Ayanna Nahmias, Editor-in-Chief
Last Modified: 15:42 PM EDT, 19 September 2012
On Tuesday, 18 September 2012, Karen King, Hollis Professor of Divinity at Harvard Divinity School in Cambridge, Massachusetts announced the existence of a fourth-century fragment that alludes to Jesus being married.
The announcement contradicts the assertion which has been assiduously advanced by the Catholic Church that Jesus never married. The church based this claim on a theologian known as Clement of Alexandria, who in 200 C.E. wrote that Jesus did not marry. Therein lies the controversy with King’s contentious discovery.
From a sociological standpoint, as a Jewish man living at that time and in that part of the world it is highly unlikely that Jesus would have been unmarried because marriage and childbearing were and continue to be a central component of Jewish life. In fact, it is considered a ‘great mitzvah,’ and ‘if someone intentionally does not fulfill this mitzvah is considered analogous to a murderer.’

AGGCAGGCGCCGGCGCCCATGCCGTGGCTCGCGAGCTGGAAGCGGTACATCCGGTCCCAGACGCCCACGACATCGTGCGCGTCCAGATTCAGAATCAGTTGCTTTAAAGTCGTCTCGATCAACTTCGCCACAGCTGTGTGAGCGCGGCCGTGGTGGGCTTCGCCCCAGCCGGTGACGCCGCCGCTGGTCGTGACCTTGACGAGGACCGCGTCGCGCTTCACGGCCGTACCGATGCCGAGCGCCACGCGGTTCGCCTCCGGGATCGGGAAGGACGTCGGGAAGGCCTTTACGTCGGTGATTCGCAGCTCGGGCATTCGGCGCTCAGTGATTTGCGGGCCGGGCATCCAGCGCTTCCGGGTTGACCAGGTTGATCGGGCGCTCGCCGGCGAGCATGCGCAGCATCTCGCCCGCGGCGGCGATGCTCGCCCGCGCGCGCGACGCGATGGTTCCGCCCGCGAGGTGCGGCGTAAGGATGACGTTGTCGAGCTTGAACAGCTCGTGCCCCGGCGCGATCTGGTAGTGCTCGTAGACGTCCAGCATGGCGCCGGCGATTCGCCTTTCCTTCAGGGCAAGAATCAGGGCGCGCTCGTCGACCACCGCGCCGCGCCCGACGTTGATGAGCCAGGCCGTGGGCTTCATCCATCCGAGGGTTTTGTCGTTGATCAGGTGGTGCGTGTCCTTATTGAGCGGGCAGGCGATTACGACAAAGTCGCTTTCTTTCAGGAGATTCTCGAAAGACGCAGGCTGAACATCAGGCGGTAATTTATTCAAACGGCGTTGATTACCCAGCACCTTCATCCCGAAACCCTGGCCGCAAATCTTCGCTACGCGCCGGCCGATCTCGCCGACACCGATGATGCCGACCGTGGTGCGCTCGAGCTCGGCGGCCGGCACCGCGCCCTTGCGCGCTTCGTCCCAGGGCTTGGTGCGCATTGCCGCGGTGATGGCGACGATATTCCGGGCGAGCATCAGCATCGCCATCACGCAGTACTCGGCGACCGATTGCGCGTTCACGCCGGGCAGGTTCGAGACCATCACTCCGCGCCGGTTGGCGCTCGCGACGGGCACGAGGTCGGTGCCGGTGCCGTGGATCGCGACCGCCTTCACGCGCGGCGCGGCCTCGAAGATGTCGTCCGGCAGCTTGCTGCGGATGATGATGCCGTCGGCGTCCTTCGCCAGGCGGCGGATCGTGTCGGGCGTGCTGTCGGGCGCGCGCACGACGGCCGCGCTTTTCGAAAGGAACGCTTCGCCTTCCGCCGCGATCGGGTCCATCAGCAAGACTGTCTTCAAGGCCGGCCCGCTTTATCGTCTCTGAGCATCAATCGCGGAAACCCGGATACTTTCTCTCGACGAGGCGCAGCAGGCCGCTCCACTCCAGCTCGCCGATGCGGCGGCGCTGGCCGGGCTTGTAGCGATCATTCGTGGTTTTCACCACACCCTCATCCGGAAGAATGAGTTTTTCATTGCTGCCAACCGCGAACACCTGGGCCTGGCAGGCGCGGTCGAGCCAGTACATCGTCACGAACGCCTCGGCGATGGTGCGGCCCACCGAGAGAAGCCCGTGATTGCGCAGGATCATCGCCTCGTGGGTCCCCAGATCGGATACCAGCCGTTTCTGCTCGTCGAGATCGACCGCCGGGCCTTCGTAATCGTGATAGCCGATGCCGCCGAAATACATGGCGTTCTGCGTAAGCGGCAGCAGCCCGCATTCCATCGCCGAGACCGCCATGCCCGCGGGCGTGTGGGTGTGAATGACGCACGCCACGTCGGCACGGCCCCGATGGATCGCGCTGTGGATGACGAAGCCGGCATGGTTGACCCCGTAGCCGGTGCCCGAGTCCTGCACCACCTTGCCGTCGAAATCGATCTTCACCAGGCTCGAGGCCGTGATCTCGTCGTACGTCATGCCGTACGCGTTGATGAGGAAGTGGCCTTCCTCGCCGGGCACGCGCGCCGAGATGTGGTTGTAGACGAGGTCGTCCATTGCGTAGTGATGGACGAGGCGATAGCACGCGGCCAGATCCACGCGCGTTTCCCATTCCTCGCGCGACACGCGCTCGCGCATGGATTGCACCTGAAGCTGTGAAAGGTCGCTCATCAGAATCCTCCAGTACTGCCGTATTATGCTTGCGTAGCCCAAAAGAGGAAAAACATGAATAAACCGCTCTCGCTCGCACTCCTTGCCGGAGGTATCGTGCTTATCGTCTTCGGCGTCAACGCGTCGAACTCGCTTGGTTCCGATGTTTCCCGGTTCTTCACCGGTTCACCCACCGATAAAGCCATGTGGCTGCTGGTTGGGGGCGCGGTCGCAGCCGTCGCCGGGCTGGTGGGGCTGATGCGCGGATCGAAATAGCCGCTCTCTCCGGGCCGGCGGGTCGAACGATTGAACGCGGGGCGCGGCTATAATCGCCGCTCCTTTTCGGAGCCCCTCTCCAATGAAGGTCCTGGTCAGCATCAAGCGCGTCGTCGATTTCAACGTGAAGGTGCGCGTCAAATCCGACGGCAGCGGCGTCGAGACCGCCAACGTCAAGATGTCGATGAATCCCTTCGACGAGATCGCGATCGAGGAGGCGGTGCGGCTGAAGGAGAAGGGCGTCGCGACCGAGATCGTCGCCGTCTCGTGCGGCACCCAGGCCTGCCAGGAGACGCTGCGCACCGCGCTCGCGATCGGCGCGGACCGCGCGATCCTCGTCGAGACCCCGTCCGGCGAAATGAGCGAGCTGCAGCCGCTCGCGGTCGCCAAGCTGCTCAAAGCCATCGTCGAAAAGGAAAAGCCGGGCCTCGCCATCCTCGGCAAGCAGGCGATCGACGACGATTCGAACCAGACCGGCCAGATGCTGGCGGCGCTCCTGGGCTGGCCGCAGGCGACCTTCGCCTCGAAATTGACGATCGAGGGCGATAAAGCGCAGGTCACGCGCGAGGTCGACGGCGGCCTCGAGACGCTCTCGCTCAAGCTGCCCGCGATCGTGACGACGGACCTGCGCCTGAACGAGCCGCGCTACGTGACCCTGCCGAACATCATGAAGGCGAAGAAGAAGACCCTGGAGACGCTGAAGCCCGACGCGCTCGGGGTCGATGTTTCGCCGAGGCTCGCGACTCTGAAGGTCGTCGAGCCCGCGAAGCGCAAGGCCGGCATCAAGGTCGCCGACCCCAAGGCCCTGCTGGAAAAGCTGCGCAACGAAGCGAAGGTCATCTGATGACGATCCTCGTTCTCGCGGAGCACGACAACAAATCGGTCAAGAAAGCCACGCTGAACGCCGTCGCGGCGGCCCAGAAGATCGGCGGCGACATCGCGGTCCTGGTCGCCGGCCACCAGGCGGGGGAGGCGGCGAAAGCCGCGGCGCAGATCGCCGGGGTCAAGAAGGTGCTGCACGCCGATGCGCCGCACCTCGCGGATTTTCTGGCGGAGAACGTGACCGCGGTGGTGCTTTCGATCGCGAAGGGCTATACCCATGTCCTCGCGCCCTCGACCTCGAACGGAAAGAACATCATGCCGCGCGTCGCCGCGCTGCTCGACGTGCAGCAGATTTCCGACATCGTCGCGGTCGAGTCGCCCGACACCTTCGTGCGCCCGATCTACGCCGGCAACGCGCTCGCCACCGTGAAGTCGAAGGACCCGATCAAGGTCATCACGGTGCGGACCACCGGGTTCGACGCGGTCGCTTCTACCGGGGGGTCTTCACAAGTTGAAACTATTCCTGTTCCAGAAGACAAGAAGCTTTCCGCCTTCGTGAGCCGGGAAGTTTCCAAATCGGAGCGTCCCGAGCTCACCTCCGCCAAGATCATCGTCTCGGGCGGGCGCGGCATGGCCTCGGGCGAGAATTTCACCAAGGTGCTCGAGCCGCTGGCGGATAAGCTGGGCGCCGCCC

The idea of Jesus being married has not been problematic in Judaism or Islam in which sexuality within the context of marriage is considered healthy, natural, and pleasurable. This is not to say the same of does not exists in many Christian traditions; but Catholicism seems to have historically struggled to reconcile the concept of sexual gratification and pleasure even within the confines of marriage.
According to the Torah, or Old Testament, God stated that the purpose of marriage is to produce offspring, “be fruitful and multiply” (Bereishit 1:28) and also for companionship, “It is not good for the man to be alone.” (Bereishit 2:18-24)
The New Testament goes on to encourage men to marry “because of immoralities, each man is to have his own wife”, “it is better to marry than to burn with passion.” (1 Corinthians 7:1-5)
In all three traditions, Jesus is acknowledged to have existed and died. However, Muslims like Christians, believe in his virgin birth by Mary; but unlike Christians, Muslims regard him as a mortal prophet sent by God who was not crucified but ascended to heaven like the prophet Elijah before him.